Warning: Potentially touchy subjects ahead
Let me preface this by saying that I come from a medically minded background, I trust modern science, and I am well-informed and educated in disease processes and treatments. I studied science in college and work as a Medical Laboratory Scientist. My husband studied Exercise Science and just finished applying to PA schools. We both trust the medical system explicitly, and have never really doubted that our care providers have had anything but our best interests at heart.
We had to really financially prepare when we found out we were pregnant. We made a tight budget and every single dollar had a purpose and place. Since I only work part time, the six weeks of maternity leave I was planning would be unpaid, and Jared’s salary would have to suffice in terms of paying our bills for those six weeks. We went into the hospital to have Elliott with the intention of leaving as soon as possible so we wouldn’t have to pay the $500/day fee any longer than we needed.
On the morning of our second day, almost exactly 24 hours after she was born (the minimum they make you stay in the hospital) our nurses came into our room and informed us that Elliott’s bilirubin levels were a little high and they wanted to repeat the test. We were a little antsy, but agreed on the repeat test. We waited and waited and waited and finally a couple hours later, the nurses came back wheeling a giant light and telling us her bili levels were officially too high for us to be discharged. We were a little confused and asked to speak to the hospital pediatrician.
Instead of the pediatrician visiting (I should mention that our pediatrician who we know and TRUST didn’t have privleges at the hospital where I delivered, so Elliott was being seen by the hospitalist) the nurse practitioner came in. This is where things get ugly, so buckle up.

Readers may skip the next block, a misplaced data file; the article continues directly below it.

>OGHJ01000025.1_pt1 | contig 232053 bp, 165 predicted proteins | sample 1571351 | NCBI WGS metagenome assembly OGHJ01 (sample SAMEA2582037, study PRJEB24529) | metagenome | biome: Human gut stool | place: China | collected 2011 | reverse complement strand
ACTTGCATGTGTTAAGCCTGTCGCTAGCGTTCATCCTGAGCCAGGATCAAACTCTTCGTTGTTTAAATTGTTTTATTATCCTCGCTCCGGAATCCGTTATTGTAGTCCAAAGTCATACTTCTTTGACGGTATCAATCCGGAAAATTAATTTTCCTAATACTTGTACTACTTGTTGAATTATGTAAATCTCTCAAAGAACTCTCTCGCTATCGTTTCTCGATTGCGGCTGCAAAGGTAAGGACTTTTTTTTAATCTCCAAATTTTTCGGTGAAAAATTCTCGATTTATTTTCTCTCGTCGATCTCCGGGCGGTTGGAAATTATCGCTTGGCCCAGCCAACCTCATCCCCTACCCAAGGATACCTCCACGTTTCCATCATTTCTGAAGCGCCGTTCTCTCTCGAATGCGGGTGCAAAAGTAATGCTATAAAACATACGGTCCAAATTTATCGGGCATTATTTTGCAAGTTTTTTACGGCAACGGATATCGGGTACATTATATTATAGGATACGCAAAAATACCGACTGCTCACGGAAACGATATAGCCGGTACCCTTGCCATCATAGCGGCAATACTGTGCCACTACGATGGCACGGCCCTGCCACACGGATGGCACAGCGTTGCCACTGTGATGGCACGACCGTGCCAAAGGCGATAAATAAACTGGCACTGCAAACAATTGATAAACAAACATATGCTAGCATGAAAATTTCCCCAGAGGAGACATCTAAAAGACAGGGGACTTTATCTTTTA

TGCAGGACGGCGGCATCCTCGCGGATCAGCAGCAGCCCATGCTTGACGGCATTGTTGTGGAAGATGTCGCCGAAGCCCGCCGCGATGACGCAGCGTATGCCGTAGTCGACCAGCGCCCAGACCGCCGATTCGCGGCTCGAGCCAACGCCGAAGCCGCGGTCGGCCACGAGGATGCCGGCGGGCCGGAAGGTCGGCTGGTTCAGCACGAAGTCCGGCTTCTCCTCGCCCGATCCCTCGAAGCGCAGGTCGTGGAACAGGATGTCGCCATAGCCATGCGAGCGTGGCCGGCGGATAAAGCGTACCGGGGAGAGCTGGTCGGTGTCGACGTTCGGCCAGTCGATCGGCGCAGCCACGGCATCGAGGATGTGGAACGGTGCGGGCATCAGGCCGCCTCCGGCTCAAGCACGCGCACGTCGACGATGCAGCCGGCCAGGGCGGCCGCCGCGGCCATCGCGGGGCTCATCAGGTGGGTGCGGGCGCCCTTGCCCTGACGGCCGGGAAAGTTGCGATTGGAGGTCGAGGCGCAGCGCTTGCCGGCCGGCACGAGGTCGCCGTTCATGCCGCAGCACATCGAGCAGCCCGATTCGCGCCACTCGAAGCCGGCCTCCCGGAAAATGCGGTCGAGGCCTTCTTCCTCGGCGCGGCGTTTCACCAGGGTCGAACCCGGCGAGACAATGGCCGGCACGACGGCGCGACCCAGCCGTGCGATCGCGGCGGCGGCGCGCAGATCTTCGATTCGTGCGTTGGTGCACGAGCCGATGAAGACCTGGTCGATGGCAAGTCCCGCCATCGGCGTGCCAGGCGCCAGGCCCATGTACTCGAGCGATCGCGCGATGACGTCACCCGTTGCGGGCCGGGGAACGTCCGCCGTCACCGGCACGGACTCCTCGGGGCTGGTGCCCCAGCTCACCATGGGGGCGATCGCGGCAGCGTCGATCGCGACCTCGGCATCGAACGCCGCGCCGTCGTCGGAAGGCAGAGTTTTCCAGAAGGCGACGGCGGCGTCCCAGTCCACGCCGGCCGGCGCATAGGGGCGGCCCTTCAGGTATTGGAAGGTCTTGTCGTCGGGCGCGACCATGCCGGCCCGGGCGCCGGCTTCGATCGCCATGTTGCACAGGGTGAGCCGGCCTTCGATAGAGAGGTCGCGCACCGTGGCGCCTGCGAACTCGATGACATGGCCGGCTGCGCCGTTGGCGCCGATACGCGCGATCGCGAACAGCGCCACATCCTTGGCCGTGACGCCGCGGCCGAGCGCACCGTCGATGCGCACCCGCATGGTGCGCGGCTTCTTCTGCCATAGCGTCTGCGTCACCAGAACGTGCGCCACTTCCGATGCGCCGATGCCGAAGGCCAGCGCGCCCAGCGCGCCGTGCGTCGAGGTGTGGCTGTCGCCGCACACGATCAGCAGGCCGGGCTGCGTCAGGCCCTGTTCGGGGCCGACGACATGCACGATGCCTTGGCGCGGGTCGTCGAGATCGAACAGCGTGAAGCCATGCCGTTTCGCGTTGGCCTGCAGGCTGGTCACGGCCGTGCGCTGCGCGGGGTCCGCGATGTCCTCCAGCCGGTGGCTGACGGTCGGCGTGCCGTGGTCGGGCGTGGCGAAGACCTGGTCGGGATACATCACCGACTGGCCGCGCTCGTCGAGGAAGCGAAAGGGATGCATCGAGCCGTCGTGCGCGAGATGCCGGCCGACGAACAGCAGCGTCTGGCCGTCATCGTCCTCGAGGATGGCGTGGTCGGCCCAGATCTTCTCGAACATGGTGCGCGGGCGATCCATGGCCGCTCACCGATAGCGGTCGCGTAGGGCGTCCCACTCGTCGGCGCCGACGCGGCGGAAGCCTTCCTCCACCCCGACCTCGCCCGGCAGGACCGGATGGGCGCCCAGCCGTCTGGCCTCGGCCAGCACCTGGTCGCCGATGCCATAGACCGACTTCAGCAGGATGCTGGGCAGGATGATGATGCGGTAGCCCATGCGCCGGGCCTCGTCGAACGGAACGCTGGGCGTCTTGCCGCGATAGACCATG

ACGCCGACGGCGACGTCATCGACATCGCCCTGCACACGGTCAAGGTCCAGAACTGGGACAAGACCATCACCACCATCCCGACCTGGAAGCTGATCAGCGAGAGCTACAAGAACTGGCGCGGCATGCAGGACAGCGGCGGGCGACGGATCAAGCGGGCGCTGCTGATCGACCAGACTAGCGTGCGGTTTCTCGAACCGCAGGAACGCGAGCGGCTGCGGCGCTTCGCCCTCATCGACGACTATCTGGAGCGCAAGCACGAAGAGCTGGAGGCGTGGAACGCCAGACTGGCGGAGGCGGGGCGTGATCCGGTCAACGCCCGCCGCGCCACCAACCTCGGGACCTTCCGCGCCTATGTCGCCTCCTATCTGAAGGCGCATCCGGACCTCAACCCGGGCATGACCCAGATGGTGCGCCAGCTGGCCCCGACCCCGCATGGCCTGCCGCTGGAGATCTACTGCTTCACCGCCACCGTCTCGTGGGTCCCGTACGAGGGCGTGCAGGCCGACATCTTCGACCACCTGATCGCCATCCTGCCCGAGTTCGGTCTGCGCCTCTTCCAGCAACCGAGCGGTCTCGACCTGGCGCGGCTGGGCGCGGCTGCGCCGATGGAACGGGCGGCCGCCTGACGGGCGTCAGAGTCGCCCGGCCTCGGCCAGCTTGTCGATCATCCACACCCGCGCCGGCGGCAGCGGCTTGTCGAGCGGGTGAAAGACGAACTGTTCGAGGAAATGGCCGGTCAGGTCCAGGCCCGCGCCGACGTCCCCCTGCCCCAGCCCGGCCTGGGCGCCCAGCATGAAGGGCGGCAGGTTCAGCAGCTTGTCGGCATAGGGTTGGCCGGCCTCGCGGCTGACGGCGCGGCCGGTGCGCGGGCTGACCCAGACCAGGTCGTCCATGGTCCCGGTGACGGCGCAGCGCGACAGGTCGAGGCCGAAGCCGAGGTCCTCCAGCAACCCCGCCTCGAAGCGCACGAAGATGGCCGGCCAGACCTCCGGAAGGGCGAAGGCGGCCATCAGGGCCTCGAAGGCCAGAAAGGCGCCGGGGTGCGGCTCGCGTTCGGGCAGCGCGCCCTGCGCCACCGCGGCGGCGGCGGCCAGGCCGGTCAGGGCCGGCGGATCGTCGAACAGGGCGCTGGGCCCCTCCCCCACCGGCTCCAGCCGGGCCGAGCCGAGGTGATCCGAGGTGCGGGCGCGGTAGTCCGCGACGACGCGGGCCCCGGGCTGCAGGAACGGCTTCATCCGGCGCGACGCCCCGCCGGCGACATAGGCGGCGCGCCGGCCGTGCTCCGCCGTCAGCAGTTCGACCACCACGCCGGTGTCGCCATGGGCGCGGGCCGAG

She entered the room and was already in a bad mood. She seemed really peeved that we had questions and wanted to speak to her. She started off by saying “I know you have questions but let me just tell you what’s going on.” She then proceeded to rattle off numbers and values of Elliott’s various lab tests and explained that they would be keeping her for an additional 24-48 hours under the lamp to treat the jaundice. As I mentioned before, I work in a laboratory. I KNOW what each of the values and tests she was throwing around mean, and I knew that not only where these values NORMAL for newborns, but that based on the level of jaundice Elliott had that they were actually proof that her body was taking care of the problem on its own. Anyone who didn’t have a medical background would have had no idea what this woman was telling them, and I’m positive that this was her intention.
When I brought up the fact that based on the numbers she was giving us that Elliott was actually in good shape, she became incredibly defensive. I asked if we could keep Elliott under the lamp for 6 hours instead of 24 and check her labs at that point. She responded that that wouldn’t be enough time to see any progress, and then she said “YOU do not have a choice, this is what WE are doing and we will NOT discharge you beforehand.”
I glanced over at Jared who literally looked like he was going to punch the wall. I was so in shock that I didn’t know what to say. She left the room and I burst into tears (hello postpartum hormones). The nurses put a mask over Elliott’s eyes, undressed her, and stuck her under that stupid lamp and left us alone.